Germany comfortably won Group A with victories over Costa Rica (4-2), Poland (1-0) and Ecuador (3-0). Neither Round-of-16 opponents Sweden, who were beaten 2-0 in Munich, nor quarter-final foes Argentina proved able to stop the home juggernaut, although the last-eight meeting in Berlin went to a penalty shoot-out, which the hosts won 4-2.
For their part, Gli Azzurri finished first in Group E. With victories over Czech Republic (2-0) and Ghana (2-0) either side of a 1-1 draw against USA, Marcello Lippi's side sealed top spot. In the Round of 16 and quarter-finals, the Italians fell back on their famed defensive nous with a last-minute 1-0 win over Australia and a 3-0 victory against Ukraine to seal a semi-final berth, where they arrived on the back of conceding just once in five games.
The vast majority of the 65,000 full house at the FIFA World Cup Stadium Dortmund looked to history for reassurance: Germany had never lost a competitive fixture at the stadium known locally as the national team’s 'living room'. The hosts ran up their 1-0 group stage victory over Poland at the same ground.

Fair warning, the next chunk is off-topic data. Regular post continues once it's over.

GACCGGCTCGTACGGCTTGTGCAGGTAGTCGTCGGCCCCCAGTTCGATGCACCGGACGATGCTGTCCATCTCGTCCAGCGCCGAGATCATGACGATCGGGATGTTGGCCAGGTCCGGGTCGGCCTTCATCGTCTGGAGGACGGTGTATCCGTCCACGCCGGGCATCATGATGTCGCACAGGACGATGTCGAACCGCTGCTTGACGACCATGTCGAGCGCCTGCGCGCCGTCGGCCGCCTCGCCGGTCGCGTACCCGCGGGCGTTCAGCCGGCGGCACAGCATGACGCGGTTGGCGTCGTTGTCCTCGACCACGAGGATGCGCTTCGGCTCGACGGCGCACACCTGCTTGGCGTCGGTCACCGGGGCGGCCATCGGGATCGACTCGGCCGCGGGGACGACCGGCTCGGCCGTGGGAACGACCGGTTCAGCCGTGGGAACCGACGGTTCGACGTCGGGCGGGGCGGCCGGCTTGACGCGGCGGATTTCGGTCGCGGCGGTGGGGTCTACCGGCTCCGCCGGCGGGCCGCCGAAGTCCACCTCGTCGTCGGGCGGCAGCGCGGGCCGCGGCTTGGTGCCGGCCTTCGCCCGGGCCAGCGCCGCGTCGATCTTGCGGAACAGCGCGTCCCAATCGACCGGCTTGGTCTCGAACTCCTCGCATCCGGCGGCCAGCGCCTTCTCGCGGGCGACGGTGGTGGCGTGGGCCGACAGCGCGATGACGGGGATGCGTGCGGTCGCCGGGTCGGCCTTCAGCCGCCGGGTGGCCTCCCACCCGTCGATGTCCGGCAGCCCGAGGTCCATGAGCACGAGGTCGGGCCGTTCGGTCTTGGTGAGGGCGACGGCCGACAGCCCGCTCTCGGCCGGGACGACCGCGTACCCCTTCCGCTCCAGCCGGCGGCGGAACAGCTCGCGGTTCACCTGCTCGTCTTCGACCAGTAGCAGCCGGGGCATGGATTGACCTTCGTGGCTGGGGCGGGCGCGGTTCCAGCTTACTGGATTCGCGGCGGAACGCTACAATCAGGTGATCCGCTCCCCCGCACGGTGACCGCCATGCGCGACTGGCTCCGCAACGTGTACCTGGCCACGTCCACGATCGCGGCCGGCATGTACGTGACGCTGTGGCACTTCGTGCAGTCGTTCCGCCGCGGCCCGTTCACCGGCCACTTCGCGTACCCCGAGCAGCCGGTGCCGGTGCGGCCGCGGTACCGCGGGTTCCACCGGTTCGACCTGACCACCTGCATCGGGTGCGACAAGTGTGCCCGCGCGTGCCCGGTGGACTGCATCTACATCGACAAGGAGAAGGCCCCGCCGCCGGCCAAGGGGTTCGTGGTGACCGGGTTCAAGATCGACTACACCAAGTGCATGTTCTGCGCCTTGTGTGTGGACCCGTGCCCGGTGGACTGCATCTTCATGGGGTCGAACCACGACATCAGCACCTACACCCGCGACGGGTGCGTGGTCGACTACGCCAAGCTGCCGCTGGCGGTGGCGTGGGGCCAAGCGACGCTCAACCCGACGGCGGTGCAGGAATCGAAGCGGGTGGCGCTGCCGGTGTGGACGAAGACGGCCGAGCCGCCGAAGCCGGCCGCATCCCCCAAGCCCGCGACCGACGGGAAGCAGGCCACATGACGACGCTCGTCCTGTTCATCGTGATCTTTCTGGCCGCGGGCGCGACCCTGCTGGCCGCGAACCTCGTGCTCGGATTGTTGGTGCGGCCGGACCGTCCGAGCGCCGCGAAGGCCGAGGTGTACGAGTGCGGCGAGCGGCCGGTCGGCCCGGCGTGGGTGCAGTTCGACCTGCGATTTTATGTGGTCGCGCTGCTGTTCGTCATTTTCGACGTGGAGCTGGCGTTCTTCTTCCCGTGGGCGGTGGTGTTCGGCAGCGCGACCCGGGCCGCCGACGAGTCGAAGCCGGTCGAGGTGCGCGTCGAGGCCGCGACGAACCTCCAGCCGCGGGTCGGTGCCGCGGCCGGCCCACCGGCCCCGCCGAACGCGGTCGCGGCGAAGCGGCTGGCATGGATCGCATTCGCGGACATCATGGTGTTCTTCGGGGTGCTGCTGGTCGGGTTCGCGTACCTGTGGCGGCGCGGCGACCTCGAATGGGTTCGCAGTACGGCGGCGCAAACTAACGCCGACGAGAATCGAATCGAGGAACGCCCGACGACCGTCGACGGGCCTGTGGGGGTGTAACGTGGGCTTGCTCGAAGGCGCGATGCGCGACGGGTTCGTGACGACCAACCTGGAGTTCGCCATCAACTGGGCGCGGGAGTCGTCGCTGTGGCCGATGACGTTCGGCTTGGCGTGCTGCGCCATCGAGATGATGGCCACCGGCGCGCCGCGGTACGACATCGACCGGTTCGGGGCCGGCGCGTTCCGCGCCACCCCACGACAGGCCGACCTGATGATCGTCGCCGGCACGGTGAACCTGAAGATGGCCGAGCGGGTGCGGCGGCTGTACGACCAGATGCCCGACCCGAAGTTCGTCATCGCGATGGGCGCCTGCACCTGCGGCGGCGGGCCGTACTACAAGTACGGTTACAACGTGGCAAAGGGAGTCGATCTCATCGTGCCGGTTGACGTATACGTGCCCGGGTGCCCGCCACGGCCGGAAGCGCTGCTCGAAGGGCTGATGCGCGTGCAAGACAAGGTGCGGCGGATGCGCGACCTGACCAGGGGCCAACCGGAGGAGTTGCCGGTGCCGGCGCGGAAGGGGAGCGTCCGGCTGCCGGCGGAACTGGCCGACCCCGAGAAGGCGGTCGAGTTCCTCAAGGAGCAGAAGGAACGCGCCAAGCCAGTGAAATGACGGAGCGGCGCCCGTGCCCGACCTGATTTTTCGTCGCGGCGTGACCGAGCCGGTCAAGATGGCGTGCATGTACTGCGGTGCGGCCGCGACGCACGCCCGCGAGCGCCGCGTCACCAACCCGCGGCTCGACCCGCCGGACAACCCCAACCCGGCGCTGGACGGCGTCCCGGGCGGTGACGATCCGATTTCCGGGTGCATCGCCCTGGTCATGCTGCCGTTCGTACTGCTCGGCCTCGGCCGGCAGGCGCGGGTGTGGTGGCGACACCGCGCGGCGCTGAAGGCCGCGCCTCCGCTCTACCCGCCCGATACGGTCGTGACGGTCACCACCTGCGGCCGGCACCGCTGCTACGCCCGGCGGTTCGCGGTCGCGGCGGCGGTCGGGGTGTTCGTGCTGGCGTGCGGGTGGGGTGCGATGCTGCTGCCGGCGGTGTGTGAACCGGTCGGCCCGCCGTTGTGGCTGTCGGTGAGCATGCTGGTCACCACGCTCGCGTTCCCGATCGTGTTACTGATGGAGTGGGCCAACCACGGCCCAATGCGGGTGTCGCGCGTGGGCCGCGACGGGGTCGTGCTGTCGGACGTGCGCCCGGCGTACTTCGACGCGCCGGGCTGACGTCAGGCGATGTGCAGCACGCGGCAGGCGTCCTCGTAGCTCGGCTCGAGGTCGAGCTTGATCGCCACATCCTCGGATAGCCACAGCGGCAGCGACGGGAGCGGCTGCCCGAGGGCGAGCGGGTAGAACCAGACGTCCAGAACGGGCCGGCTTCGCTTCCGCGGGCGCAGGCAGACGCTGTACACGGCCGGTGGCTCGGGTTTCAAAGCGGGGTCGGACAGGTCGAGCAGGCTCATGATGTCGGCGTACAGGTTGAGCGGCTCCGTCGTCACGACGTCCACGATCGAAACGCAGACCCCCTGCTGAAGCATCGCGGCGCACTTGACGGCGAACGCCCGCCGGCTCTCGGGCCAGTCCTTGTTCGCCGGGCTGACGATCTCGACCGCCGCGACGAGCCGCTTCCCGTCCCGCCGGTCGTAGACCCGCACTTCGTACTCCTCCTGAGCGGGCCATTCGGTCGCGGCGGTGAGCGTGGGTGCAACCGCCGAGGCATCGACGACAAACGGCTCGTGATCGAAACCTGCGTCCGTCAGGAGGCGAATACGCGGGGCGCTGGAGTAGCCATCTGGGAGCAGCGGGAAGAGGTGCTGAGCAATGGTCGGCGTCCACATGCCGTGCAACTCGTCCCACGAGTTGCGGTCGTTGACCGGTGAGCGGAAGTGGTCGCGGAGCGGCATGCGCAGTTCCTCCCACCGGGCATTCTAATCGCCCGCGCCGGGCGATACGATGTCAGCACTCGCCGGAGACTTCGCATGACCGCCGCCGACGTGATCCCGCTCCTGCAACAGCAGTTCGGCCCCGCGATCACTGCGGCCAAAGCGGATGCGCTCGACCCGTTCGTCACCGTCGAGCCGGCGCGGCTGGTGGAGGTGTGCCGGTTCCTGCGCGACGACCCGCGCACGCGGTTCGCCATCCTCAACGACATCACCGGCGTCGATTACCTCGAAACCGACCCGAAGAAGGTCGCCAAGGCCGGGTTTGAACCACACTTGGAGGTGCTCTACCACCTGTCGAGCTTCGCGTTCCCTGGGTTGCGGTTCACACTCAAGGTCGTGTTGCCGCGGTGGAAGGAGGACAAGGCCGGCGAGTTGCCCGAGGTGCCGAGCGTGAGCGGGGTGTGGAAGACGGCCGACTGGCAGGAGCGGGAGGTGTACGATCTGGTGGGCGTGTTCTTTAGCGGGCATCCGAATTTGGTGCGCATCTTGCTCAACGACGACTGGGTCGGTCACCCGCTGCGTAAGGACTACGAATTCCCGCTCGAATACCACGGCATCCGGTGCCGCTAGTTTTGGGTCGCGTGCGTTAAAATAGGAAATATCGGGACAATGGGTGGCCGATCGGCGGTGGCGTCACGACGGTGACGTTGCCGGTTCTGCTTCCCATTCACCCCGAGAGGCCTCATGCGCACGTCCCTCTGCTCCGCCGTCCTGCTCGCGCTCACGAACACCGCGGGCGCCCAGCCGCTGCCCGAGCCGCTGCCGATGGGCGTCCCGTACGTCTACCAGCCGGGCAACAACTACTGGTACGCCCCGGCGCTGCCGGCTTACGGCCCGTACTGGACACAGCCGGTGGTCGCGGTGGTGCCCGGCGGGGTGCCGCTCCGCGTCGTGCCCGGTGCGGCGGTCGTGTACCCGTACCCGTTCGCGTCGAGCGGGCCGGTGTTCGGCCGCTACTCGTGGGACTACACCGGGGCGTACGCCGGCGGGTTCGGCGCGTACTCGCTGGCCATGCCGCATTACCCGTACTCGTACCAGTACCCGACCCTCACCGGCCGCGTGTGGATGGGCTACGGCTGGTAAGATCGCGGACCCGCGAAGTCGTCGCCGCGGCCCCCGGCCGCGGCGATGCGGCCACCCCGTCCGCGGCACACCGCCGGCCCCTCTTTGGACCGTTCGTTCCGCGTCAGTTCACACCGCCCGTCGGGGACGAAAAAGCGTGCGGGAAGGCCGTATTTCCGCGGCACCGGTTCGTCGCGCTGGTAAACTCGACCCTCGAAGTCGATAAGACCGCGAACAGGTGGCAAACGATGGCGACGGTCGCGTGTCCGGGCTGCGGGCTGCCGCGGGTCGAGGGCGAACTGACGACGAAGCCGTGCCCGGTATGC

The Dortmund crowd did their utmost to propel their heroes towards the Final with a deafening cacophony of noise, but the Italians seized the initiative from the start. Germany keeper Jens Lehmann was forced into a sweeper role on a number of occasions as the Azzurri’s pace threatened to take them beyond the German defence. Once the initial storm had blown itself out, the contest settled into an absorbing end-to-end affair.